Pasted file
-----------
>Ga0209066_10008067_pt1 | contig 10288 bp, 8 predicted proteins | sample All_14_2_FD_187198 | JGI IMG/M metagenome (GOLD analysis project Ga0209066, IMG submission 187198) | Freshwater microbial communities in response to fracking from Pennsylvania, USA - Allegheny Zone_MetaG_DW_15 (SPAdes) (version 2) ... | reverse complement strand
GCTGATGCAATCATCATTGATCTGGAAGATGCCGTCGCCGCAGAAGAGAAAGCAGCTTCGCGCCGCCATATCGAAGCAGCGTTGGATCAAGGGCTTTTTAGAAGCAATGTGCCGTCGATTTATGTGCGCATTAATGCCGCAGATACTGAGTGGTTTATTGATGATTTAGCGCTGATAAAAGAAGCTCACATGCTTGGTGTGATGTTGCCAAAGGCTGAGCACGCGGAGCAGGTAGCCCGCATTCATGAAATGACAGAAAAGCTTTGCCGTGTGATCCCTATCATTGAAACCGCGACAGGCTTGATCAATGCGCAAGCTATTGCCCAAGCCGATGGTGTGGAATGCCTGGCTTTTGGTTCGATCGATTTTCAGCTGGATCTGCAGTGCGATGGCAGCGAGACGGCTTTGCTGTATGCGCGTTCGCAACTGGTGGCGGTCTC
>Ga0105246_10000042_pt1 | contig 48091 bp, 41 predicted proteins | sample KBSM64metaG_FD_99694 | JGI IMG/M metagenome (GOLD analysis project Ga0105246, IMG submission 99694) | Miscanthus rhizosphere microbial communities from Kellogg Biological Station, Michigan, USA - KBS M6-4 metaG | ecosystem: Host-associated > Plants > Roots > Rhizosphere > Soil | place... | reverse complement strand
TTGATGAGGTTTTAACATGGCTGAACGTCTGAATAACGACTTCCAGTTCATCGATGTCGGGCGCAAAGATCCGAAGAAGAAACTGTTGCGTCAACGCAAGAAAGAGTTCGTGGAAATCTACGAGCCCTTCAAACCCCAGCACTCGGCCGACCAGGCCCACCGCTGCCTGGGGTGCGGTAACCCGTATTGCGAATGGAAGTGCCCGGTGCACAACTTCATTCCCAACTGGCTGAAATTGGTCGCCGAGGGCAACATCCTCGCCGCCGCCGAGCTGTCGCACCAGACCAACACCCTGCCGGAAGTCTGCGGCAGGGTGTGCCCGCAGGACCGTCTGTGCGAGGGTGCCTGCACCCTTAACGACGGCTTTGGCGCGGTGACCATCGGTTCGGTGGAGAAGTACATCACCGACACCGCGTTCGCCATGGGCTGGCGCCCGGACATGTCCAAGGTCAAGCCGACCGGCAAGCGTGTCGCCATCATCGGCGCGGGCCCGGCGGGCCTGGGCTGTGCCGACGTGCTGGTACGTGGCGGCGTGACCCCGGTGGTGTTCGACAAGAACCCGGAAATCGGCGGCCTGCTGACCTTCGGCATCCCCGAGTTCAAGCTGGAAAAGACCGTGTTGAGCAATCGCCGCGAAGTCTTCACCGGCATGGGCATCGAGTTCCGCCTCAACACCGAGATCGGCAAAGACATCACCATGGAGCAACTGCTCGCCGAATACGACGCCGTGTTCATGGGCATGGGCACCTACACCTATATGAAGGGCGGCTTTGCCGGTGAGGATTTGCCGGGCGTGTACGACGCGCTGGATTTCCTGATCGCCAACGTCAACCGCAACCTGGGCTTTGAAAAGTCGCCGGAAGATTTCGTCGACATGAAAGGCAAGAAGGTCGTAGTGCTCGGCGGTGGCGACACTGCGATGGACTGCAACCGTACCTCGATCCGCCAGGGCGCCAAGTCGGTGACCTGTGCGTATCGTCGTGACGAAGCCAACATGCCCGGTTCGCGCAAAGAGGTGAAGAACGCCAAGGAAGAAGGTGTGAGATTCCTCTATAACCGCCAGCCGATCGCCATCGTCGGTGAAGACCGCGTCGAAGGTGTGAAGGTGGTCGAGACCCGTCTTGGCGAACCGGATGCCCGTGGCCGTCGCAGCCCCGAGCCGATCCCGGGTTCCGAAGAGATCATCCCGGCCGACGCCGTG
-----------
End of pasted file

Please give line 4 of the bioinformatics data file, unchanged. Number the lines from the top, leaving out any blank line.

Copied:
TTGATGAGGTTTTAACATGGCTGAACGTCTGAATAACGACTTCCAGTTCATCGATGTCGGGCGCAAAGATCCGAAGAAGAAACTGTTGCGTCAACGCAAGAAAGAGTTCGTGGAAATCTACGAGCCCTTCAAACCCCAGCACTCGGCCGACCAGGCCCACCGCTGCCTGGGGTGCGGTAACCCGTATTGCGAATGGAAGTGCCCGGTGCACAACTTCATTCCCAACTGGCTGAAATTGGTCGCCGAGGGCAACATCCTCGCCGCCGCCGAGCTGTCGCACCAGACCAACACCCTGCCGGAAGTCTGCGGCAGGGTGTGCCCGCAGGACCGTCTGTGCGAGGGTGCCTGCACCCTTAACGACGGCTTTGGCGCGGTGACCATCGGTTCGGTGGAGAAGTACATCACCGACACCGCGTTCGCCATGGGCTGGCGCCCGGACATGTCCAAGGTCAAGCCGACCGGCAAGCGTGTCGCCATCATCGGCGCGGGCCCGGCGGGCCTGGGCTGTGCCGACGTGCTGGTACGTGGCGGCGTGACCCCGGTGGTGTTCGACAAGAACCCGGAAATCGGCGGCCTGCTGACCTTCGGCATCCCCGAGTTCAAGCTGGAAAAGACCGTGTTGAGCAATCGCCGCGAAGTCTTCACCGGCATGGGCATCGAGTTCCGCCTCAACACCGAGATCGGCAAAGACATCACCATGGAGCAACTGCTCGCCGAATACGACGCCGTGTTCATGGGCATGGGCACCTACACCTATATGAAGGGCGGCTTTGCCGGTGAGGATTTGCCGGGCGTGTACGACGCGCTGGATTTCCTGATCGCCAACGTCAACCGCAACCTGGGCTTTGAAAAGTCGCCGGAAGATTTCGTCGACATGAAAGGCAAGAAGGTCGTAGTGCTCGGCGGTGGCGACACTGCGATGGACTGCAACCGTACCTCGATCCGCCAGGGCGCCAAGTCGGTGACCTGTGCGTATCGTCGTGACGAAGCCAACATGCCCGGTTCGCGCAAAGAGGTGAAGAACGCCAAGGAAGAAGGTGTGAGATTCCTCTATAACCGCCAGCCGATCGCCATCGTCGGTGAAGACCGCGTCGAAGGTGTGAAGGTGGTCGAGACCCGTCTTGGCGAACCGGATGCCCGTGGCCGTCGCAGCCCCGAGCCGATCCCGGGTTCCGAAGAGATCATCCCGGCCGACGCCGTG